# 18 Grammar of layered graphics I

You’ve made it quite far through this book. Now, I want to bring us back to the very beginning. In the first chapter we created a few visualizations with ggplot2. I want to unpack ggplot2 a bit more and also address some of the more philosophical underpinnings of visualization.

This chapter introduces you to the idea of the grammar of graphics, discusses when which visualizations are appropriate, and some fundamental design principles follow.

## 18.1 The Grammar of Layered Graphics

The gg in ggplot2 refers to the grammar of graphics (and the 2 is because it’s the second iteration). The Grammar of Graphics (Wilkinson, 1999) is a seminal book in data visualization for the sciences in which, Wilkinson defines a complete system (grammar) for creating visualizations that go beyond the standard domain of “named graphics”—e.g. histogram, barchart, etc.5960

ggplot2 is “an open source implementation of the grammar of graphics for R.”61 Once we can internalize the grammar of graphics, creating plots will be an intuitive and artistic process rather than a mechanical one.

There are five high level components of the layered grammar62. We will only cover the first two in this chapter.

1. Defaults:
• Data
• Mapping
2. Layers:
• Data*
• Mapping*
• Geom
• Stat
• Position
3. Scales
4. Coordinates
5. Facets

## 18.2 Layers and defaults

Let’s first set up our package environment. We will use the commute dataset again.

library(tidyverse)
library(uitk)

In the first chapter of this section we explored these principles but did not put a name to them. Recall that we can use ggplot() by itself and it returns a chart of nothing.

ggplot()

This is because we have not specified any of the defaults. In order for us to plot anything at all, we need to specify what (the data object) will be visualized, which features (the aesthetic mappings), and how (the geoms). When we begin to specify our x and y aesthetics the scales are interpreted.

ggplot(commute, aes(med_house_income, by_auto))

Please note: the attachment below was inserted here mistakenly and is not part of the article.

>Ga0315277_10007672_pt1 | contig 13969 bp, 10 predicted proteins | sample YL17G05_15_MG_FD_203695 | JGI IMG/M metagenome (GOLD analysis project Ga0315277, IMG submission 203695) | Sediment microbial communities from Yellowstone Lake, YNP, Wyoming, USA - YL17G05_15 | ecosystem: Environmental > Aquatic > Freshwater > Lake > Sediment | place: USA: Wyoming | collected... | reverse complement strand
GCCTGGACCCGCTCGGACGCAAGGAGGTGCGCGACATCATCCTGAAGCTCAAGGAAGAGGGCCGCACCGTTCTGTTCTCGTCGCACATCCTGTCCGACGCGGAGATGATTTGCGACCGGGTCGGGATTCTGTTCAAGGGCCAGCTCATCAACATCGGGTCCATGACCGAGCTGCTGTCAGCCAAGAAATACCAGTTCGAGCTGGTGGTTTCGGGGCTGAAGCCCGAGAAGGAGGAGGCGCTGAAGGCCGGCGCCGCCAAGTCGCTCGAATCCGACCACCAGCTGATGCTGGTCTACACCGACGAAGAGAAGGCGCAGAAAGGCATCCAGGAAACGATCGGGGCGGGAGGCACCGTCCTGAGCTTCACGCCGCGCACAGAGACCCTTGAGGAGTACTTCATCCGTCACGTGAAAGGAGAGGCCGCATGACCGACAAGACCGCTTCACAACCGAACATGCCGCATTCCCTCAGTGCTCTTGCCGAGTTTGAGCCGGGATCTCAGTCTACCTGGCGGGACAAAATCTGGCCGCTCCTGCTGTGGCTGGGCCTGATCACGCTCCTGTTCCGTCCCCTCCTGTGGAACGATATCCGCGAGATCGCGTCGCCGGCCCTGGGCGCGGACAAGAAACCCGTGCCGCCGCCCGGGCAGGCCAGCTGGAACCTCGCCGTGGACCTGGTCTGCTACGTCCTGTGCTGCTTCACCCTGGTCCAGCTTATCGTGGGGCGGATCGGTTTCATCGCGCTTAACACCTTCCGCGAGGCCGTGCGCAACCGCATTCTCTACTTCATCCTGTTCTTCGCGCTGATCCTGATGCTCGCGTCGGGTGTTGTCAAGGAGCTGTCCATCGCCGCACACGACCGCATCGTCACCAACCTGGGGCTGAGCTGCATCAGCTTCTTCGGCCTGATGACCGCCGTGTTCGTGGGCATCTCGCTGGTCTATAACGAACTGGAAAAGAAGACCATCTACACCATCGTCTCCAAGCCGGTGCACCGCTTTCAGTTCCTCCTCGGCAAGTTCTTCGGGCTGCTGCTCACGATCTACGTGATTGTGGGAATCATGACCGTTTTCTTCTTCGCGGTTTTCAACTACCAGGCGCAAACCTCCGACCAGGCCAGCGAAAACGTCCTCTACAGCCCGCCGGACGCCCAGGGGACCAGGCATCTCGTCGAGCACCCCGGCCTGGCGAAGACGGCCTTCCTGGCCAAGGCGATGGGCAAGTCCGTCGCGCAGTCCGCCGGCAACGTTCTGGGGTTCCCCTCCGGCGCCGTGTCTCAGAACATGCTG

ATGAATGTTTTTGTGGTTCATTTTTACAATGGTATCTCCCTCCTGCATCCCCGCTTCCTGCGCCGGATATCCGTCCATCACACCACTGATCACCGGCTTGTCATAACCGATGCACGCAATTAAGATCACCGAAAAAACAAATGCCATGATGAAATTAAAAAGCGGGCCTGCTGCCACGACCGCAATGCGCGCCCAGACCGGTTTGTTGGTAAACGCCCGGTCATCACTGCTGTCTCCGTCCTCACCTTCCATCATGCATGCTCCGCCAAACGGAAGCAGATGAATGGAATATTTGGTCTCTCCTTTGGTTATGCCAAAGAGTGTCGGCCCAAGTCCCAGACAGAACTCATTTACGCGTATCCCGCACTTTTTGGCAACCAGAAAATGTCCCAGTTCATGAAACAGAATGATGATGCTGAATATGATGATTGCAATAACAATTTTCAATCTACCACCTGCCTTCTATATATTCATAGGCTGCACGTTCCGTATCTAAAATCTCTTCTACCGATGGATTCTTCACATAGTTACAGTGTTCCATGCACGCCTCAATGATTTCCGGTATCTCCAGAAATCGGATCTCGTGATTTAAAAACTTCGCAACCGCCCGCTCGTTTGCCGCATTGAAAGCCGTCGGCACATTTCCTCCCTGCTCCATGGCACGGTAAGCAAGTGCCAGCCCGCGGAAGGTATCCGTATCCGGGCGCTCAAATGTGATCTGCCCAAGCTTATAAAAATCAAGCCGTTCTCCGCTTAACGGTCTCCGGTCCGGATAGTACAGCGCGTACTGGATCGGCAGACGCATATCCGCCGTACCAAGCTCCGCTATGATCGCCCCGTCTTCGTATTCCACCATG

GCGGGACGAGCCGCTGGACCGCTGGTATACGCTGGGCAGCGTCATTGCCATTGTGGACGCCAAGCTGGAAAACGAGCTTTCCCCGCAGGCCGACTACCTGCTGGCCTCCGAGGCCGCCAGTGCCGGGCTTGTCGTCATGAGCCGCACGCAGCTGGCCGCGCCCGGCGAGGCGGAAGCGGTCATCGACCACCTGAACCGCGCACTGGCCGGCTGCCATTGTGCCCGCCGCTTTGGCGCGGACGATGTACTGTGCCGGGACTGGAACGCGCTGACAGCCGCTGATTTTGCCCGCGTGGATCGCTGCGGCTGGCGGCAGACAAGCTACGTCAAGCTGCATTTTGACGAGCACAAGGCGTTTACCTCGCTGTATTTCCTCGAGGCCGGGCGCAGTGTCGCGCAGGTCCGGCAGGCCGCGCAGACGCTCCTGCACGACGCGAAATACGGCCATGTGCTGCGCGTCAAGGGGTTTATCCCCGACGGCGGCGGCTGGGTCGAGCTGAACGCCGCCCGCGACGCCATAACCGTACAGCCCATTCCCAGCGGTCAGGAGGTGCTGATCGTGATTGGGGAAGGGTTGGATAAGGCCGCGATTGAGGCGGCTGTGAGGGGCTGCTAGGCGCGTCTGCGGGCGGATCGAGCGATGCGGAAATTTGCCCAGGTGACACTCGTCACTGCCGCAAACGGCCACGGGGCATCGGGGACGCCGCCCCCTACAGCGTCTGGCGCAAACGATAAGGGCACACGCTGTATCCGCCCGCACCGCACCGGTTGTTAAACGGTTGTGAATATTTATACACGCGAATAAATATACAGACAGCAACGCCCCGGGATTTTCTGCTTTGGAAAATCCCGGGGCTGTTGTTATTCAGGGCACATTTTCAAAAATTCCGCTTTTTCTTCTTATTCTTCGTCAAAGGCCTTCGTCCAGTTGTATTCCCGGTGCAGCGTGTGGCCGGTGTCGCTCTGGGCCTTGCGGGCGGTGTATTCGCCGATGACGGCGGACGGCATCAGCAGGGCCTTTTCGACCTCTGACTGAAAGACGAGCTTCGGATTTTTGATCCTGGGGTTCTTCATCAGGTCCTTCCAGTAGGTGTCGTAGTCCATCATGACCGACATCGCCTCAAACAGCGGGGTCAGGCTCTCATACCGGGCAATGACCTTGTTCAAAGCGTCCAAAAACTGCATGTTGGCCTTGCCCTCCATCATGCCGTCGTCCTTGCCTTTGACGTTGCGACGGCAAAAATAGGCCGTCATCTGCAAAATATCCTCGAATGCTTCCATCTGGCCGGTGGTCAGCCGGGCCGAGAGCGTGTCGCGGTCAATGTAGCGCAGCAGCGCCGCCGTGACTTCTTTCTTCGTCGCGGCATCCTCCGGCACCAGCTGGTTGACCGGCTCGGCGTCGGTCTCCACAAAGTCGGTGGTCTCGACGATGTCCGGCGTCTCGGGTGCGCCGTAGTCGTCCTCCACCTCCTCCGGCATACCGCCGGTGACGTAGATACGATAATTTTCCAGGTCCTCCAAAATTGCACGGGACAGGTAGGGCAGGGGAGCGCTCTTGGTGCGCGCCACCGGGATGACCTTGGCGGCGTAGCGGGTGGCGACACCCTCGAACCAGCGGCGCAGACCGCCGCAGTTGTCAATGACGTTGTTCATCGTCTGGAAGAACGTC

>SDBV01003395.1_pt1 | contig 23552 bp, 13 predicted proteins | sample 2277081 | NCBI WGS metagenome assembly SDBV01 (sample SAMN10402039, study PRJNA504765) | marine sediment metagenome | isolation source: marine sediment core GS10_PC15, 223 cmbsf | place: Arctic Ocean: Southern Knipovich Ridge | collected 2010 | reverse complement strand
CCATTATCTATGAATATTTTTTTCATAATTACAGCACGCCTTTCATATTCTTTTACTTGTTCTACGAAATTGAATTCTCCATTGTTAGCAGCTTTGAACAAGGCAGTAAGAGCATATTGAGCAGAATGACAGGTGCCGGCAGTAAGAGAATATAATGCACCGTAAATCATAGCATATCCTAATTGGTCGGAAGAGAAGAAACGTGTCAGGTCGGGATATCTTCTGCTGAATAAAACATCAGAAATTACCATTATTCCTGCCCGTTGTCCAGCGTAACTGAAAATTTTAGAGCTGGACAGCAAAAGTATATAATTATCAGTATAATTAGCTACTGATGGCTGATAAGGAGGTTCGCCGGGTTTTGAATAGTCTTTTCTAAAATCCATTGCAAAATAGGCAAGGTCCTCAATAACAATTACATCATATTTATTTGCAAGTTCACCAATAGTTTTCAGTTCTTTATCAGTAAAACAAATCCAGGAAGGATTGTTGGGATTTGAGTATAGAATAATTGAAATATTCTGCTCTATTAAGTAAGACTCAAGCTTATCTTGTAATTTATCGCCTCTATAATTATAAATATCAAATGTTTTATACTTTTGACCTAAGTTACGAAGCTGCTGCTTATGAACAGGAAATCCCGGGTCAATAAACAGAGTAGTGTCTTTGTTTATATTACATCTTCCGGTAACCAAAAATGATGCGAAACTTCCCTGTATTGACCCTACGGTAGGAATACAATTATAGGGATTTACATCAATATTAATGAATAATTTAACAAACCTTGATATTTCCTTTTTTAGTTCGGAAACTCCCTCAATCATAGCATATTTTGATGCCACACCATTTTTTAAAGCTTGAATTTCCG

The final step is to add the geom layer which will inherit the data, aesthetic mappings, scale, and position while the geom_*() layer dictates the geometry.

ggplot(commute, aes(bach, med_house_income))+
geom_point()

While this is the most common way you might define a ggplot, you should also be aware of the fact that each layer can stand on its own without you defining any of the defaults in the ggplot() call. Each geom inherits the defaults from ggplot(), but each geom_*() also has arguments for data, and mapping, providing you with increased flexibility.

Note: the geom_*()s have the data as the second argument so either put the data there or name the argument explicitly. The choice is yours. Choose wisely!

What happens if we provide all of this information to geom_point() and entirely omit ggplot()?

geom_point(aes(med_house_income, by_auto), commute)
#> mapping: x = ~med_house_income, y = ~by_auto
#> geom_point: na.rm = FALSE
#> stat_identity: na.rm = FALSE
#> position_identity

We see that we do not have the plot, but we do have all of the information required of a layer is printed out to the console. If we add an empty ggplot call ahead of the layer, we will be able to create the plot.

ggplot() +
geom_point(aes(med_house_income, by_auto), commute)

Being able to specify different data objects within each layer will provie to be extraordinarily helpful when we begin to work with spatial data, or plotting two different data frames with the same axes, or any other creative problem you wish to solve.